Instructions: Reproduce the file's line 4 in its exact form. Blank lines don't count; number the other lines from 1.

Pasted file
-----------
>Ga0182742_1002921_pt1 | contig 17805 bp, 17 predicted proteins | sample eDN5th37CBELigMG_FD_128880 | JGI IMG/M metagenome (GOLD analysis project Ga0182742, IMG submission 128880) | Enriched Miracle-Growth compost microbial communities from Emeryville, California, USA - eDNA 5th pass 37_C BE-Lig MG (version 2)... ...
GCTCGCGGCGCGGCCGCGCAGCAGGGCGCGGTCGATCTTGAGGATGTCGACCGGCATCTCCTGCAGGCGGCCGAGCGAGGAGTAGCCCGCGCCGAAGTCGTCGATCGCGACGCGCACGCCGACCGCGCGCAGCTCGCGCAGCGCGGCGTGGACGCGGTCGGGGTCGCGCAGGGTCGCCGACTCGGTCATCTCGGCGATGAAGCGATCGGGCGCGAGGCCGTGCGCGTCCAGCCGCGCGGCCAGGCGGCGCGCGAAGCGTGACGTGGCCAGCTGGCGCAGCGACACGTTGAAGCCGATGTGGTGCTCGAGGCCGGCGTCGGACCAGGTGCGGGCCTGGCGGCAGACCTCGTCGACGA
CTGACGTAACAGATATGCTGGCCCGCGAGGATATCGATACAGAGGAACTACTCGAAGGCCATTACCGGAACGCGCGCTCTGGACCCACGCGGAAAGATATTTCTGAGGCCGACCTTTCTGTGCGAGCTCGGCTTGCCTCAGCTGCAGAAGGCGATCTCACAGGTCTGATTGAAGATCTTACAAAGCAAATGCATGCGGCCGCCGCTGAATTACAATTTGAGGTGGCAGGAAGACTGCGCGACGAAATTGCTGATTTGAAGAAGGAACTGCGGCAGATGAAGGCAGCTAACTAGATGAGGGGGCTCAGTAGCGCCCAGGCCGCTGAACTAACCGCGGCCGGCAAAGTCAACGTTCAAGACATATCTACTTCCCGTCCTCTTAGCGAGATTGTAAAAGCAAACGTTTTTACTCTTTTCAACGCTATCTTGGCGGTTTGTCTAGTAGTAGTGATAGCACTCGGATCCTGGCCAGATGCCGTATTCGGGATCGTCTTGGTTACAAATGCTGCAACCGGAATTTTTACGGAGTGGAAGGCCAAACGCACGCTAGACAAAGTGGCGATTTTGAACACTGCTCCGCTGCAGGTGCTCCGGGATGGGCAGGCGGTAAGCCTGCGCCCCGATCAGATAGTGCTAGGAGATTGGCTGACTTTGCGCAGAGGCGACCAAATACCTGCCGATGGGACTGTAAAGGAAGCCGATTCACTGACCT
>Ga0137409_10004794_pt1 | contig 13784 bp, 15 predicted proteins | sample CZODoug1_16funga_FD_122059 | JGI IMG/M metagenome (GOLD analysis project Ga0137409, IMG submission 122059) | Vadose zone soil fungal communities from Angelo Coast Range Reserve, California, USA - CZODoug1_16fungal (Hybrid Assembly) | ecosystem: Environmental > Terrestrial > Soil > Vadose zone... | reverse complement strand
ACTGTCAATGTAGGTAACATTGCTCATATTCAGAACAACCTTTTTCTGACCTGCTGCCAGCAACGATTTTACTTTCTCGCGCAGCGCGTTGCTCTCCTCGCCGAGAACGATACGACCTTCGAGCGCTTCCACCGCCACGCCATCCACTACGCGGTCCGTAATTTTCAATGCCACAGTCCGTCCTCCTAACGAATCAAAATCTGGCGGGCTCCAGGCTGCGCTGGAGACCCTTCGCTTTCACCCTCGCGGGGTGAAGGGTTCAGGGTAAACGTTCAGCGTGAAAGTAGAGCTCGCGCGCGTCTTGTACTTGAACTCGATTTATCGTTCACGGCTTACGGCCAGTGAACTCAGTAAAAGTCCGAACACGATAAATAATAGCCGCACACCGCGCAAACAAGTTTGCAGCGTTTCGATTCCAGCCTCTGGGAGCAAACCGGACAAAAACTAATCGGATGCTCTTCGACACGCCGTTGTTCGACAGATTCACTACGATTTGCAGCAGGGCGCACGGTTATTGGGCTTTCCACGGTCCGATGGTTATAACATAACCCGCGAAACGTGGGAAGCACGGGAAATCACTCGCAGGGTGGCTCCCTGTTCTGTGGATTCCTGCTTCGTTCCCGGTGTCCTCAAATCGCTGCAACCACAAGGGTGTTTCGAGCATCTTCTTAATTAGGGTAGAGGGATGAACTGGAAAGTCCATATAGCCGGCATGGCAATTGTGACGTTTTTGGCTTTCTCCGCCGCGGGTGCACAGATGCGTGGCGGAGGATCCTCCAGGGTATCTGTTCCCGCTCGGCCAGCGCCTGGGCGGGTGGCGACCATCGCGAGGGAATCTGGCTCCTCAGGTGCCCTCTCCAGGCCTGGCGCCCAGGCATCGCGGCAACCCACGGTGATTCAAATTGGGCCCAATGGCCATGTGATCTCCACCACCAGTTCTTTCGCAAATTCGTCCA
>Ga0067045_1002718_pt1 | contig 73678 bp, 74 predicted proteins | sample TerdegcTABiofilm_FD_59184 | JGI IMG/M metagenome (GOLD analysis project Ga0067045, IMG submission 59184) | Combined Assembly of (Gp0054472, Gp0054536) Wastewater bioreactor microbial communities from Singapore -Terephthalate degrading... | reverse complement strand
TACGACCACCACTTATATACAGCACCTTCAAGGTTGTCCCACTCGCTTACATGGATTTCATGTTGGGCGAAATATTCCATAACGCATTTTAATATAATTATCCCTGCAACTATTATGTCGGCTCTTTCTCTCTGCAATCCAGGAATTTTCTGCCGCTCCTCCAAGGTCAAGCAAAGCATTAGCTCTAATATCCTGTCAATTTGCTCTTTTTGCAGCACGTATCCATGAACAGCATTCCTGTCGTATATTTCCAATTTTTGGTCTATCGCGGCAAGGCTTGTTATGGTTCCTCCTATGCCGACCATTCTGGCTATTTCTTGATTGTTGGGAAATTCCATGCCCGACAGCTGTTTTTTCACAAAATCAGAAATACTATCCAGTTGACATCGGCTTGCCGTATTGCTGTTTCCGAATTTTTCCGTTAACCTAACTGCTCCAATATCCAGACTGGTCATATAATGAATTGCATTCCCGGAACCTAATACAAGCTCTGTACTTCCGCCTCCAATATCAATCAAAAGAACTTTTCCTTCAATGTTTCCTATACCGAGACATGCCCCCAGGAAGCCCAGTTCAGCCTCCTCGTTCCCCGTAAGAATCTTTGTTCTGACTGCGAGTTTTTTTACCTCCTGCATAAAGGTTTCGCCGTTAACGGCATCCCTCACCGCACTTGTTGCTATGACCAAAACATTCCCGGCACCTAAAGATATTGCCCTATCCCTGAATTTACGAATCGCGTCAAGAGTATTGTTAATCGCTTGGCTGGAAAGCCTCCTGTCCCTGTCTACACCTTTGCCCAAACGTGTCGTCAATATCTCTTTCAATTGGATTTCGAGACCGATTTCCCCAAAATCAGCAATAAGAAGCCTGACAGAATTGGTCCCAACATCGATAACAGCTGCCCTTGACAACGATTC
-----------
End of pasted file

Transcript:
>Ga0137409_10004794_pt1 | contig 13784 bp, 15 predicted proteins | sample CZODoug1_16funga_FD_122059 | JGI IMG/M metagenome (GOLD analysis project Ga0137409, IMG submission 122059) | Vadose zone soil fungal communities from Angelo Coast Range Reserve, California, USA - CZODoug1_16fungal (Hybrid Assembly) | ecosystem: Environmental > Terrestrial > Soil > Vadose zone... | reverse complement strand